Beside them, other types of templates are complementary: the OHTs on physico-chemical properties are designed to characterise the chemical being studied, including nanomaterial properties where applicable.

The template No.201 on ‘Intermediate effects’, allows to report non-apical observations, i.e. intermediate effects at molecular, subcellular, cell, tissue or organ level which can be relevant when studying the hazard posed by a compound.

The series of OHTs on Use and exposure information (OHTs 301 to 306) enables to report on another range of information such as the life cycle of the substance, its uses and service life, as well as the conditions of use, releases and exposures to the substance.

Other templates are being developed to fit with new testing methods and cover emerging needs, and the series of OHTs is regularly enriched with new templates.


Do OHTs provide specific language for databases?

Yes, specific language for databases is made available. By using the OECD Harmonised Templates, governments and industry are able to electronically exchange test study summary information. In order for information technology developers to build data entry screens and/or database systems based on the OHTs, each template has to have a corresponding XML structure. An XML (Extensible Mark-up Language) schema, or export format, is a common computer language which facilitates the electronic exchange of data across different computer systems for data entry, storage and management. 


Is IUCLID using the OHTs? 

Yes, it is. IUCLID, the International Uniform ChemicaL Information Database developed by the European Chemicals Agency (ECHA), is the first system that implemented completely the OECD Harmonised Templates. Information compiled in IUCLID can be exchanged with other databases that use the same OHTs XML schemas, even if the underlying computer systems are different. By using IUCLID functionalities and reporting a large range of chemical test summaries in the system, IUCLID users are regularly identifying gaps or elements that could be improved in the OHTs.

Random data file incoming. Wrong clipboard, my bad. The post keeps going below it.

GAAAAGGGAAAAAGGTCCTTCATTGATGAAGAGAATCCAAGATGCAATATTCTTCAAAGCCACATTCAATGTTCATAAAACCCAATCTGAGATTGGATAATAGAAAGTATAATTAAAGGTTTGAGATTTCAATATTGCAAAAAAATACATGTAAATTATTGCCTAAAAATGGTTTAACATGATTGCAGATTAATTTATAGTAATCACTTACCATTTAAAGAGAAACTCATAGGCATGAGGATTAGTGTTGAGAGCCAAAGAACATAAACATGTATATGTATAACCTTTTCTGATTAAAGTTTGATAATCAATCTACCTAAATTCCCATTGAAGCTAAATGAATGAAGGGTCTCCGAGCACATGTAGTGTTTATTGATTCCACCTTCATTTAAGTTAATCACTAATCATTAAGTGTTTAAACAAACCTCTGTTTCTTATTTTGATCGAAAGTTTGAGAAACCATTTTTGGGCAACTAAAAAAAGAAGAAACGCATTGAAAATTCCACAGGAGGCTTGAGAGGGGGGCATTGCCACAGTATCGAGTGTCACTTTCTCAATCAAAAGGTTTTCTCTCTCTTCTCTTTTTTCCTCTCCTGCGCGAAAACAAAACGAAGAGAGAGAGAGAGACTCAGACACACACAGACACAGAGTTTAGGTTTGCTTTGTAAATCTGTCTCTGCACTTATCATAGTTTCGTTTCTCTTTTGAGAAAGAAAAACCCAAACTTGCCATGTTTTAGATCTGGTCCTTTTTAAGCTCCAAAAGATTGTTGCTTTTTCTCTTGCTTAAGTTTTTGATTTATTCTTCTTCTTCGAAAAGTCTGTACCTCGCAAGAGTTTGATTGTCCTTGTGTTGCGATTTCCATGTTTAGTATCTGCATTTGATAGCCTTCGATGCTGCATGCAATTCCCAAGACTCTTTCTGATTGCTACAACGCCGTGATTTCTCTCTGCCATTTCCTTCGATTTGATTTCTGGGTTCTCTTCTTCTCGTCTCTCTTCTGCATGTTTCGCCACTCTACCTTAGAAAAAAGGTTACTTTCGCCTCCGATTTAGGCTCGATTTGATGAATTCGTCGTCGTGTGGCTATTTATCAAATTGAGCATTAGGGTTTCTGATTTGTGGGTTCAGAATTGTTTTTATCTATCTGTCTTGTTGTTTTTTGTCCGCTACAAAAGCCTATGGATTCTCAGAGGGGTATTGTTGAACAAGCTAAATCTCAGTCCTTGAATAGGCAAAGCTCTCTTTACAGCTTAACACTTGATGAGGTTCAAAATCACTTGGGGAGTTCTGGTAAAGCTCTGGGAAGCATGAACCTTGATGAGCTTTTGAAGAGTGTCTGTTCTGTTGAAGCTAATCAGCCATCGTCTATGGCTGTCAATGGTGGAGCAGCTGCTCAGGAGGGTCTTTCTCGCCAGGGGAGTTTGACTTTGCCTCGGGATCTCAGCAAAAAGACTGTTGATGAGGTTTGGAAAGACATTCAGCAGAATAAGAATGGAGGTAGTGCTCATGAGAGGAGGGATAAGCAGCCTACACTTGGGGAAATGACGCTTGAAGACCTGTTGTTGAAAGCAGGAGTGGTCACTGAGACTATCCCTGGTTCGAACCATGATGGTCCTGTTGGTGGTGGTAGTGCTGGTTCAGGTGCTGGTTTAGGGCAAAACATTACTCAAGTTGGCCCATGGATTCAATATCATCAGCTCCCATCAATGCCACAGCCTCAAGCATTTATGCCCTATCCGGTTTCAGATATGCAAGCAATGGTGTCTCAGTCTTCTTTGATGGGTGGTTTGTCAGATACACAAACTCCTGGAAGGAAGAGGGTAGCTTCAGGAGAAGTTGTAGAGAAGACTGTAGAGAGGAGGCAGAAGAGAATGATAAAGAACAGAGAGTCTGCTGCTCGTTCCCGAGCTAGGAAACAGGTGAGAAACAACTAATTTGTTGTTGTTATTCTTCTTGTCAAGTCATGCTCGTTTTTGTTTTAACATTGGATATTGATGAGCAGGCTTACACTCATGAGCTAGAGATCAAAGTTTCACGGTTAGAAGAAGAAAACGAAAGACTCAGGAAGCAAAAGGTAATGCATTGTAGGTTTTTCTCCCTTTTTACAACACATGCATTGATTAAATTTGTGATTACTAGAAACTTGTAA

IUCLID is a computer software that is available for free download from the ECHA website. The latest version includes the most recent templates.

For an overview of IUCLID features and how IUCLID can be configured and customised to manage chemical data in different contexts, see Customisation Opportunities of IUCLID for the Management of Chemical Data in the OECD Series on Testing and Assessment.



These OECD Harmonised Templates should not be seen as constituting OECD data requirements. Only those fields that are deemed relevant by a regulatory authority would be completed in that jurisdiction (i.e., all of the fields may not be completed in all countries). As to the level of detail required the relevant guidance documents for the respective chemical programme should be consulted.

The OECD Templates are also not prescriptive as to the order of appearance of any data entry fields or how the fields are technically implemented, as long as this does not affect the harmonised and agreed upon data exchange format.